How you can save over $1,000 by not getting sick 10-31-16
"Getting sick is expensive," said Dr. Rob Silverman. "The average adult gets sick with a cold or other minor illness about three times a year. Add up the lost wages, the various co-pays, and the cost of over-the-counter remedies, and it can easily come to over $1,000 a year."
The Journey: Test your retirement knowledge 10-31-16
What do you really know about your retirement money? Chances are, not much. A new global financial literacy survey by the Organization for Economic Co-operation and Development shows just 56 percent of adults can answer five of seven basic questions about financial knowledge.
Millennials arenít big spenders or risk takers, and thatís going to reshape the economy 10-24-16
WASHINGTON ó Theyíre known for bouncing around jobs, delaying marriage and holing up in their parentsí basements.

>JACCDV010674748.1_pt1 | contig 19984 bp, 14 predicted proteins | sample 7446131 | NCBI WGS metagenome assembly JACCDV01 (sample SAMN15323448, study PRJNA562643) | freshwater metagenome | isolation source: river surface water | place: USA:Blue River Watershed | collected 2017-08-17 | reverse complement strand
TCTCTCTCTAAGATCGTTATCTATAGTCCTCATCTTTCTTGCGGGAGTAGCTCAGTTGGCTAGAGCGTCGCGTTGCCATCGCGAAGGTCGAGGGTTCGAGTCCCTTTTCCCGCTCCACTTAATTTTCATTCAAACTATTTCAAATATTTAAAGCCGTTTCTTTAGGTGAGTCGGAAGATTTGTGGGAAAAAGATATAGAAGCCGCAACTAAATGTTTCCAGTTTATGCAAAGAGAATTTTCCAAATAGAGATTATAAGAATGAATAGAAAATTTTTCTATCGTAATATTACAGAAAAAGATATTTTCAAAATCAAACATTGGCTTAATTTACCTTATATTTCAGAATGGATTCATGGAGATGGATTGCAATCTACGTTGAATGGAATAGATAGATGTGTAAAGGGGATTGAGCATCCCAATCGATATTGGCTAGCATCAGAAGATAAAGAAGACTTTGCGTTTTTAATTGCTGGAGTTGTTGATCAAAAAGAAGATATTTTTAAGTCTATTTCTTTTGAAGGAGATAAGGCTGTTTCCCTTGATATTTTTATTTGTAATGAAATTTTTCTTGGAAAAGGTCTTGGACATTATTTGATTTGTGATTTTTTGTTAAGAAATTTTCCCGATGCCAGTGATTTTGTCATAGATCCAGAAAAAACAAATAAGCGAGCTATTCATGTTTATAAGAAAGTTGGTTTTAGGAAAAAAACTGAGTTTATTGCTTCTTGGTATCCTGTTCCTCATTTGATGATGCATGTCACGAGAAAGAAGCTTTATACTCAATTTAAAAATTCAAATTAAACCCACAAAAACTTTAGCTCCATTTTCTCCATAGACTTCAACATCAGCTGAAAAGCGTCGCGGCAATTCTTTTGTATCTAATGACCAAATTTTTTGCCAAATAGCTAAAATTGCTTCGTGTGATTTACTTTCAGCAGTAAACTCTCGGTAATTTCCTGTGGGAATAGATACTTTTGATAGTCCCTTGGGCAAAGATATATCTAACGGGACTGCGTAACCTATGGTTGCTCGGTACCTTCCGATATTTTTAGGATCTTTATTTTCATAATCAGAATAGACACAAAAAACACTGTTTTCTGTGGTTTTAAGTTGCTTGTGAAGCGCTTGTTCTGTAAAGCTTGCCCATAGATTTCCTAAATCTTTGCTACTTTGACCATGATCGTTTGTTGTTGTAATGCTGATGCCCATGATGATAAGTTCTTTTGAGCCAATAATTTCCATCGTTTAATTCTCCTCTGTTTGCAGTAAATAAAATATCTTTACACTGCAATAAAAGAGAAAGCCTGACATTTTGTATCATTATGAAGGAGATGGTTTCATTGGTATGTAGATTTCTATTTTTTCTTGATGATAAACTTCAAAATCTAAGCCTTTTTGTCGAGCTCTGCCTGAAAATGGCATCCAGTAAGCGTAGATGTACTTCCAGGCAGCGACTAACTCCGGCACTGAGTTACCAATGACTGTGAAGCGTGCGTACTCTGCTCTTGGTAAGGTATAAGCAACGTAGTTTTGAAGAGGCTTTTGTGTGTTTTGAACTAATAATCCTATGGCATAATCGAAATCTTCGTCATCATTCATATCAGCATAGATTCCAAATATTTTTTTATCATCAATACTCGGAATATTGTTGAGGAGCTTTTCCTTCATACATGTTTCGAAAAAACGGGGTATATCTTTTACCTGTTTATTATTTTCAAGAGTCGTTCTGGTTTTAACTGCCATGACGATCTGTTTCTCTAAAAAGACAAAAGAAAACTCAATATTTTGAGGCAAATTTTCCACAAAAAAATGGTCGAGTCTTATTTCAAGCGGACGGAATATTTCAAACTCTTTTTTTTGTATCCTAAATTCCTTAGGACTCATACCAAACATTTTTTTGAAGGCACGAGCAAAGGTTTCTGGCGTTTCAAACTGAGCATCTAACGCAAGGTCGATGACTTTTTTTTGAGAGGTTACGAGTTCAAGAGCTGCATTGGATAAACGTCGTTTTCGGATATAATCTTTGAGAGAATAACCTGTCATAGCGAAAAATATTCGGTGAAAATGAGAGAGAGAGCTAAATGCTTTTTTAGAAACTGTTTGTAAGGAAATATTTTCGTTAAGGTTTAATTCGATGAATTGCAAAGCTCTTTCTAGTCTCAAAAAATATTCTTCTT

Why lower-income students are drawn to for-profit schools 10-24-16
CHICAGO ó Richard Green graduated from high school 20 years ago, eager to get a college degree in computer science and launch a career.
Parenthood: Tough act in money juggling 10-17-16
SEATTLE ó Every age group has its own financial challenges, but money pressures seem especially plentiful for young, working parents.
Financial protection bureau concerned by some student loan servicersí practices 10-17-16
PITTSBURGH ó Some student loans borrowers who are trying to get free of debt sooner by paying a little extra each month or making a lump sum payment toward the principal are discovering that companies servicing their loans are making it harder to save money on interest charges.
Gail MarksJarvis: Questions linger for Clinton, Trump on retirement issues 10-17-16